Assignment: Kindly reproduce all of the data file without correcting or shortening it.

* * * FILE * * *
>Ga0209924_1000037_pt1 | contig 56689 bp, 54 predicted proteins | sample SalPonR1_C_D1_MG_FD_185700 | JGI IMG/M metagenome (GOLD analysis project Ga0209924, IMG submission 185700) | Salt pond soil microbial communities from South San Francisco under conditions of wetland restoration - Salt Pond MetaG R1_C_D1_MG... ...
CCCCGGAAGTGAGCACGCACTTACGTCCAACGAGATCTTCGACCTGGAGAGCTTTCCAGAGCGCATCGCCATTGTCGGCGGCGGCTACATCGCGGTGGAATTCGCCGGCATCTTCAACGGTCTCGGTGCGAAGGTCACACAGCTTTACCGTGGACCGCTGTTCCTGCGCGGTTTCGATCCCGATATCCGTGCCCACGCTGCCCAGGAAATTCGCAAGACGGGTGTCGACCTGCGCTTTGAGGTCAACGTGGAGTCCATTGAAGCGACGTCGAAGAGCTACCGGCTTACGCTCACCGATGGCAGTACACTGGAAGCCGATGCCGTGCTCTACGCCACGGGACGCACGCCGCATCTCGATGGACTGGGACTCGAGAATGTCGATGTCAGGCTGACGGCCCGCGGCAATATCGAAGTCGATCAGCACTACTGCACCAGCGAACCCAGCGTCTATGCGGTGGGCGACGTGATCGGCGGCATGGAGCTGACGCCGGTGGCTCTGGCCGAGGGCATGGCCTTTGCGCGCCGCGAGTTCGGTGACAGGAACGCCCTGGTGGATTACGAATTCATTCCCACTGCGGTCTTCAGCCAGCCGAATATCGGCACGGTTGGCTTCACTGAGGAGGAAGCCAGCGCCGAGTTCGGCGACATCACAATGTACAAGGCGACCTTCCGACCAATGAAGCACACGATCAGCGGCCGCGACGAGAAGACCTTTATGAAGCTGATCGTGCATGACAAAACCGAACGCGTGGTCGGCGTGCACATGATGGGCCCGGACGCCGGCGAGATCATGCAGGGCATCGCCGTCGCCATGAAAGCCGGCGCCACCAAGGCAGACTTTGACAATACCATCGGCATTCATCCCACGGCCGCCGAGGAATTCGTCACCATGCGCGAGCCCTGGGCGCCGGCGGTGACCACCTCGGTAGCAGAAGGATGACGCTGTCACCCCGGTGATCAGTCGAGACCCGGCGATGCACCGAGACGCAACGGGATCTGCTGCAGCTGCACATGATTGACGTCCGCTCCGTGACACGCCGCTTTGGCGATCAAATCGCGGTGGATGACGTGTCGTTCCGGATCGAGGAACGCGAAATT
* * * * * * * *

>Ga0209924_1000037_pt1 | contig 56689 bp, 54 predicted proteins | sample SalPonR1_C_D1_MG_FD_185700 | JGI IMG/M metagenome (GOLD analysis project Ga0209924, IMG submission 185700) | Salt pond soil microbial communities from South San Francisco under conditions of wetland restoration - Salt Pond MetaG R1_C_D1_MG... ...
CCCCGGAAGTGAGCACGCACTTACGTCCAACGAGATCTTCGACCTGGAGAGCTTTCCAGAGCGCATCGCCATTGTCGGCGGCGGCTACATCGCGGTGGAATTCGCCGGCATCTTCAACGGTCTCGGTGCGAAGGTCACACAGCTTTACCGTGGACCGCTGTTCCTGCGCGGTTTCGATCCCGATATCCGTGCCCACGCTGCCCAGGAAATTCGCAAGACGGGTGTCGACCTGCGCTTTGAGGTCAACGTGGAGTCCATTGAAGCGACGTCGAAGAGCTACCGGCTTACGCTCACCGATGGCAGTACACTGGAAGCCGATGCCGTGCTCTACGCCACGGGACGCACGCCGCATCTCGATGGACTGGGACTCGAGAATGTCGATGTCAGGCTGACGGCCCGCGGCAATATCGAAGTCGATCAGCACTACTGCACCAGCGAACCCAGCGTCTATGCGGTGGGCGACGTGATCGGCGGCATGGAGCTGACGCCGGTGGCTCTGGCCGAGGGCATGGCCTTTGCGCGCCGCGAGTTCGGTGACAGGAACGCCCTGGTGGATTACGAATTCATTCCCACTGCGGTCTTCAGCCAGCCGAATATCGGCACGGTTGGCTTCACTGAGGAGGAAGCCAGCGCCGAGTTCGGCGACATCACAATGTACAAGGCGACCTTCCGACCAATGAAGCACACGATCAGCGGCCGCGACGAGAAGACCTTTATGAAGCTGATCGTGCATGACAAAACCGAACGCGTGGTCGGCGTGCACATGATGGGCCCGGACGCCGGCGAGATCATGCAGGGCATCGCCGTCGCCATGAAAGCCGGCGCCACCAAGGCAGACTTTGACAATACCATCGGCATTCATCCCACGGCCGCCGAGGAATTCGTCACCATGCGCGAGCCCTGGGCGCCGGCGGTGACCACCTCGGTAGCAGAAGGATGACGCTGTCACCCCGGTGATCAGTCGAGACCCGGCGATGCACCGAGACGCAACGGGATCTGCTGCAGCTGCACATGATTGACGTCCGCTCCGTGACACGCCGCTTTGGCGATCAAATCGCGGTGGATGACGTGTCGTTCCGGATCGAGGAACGCGAAATT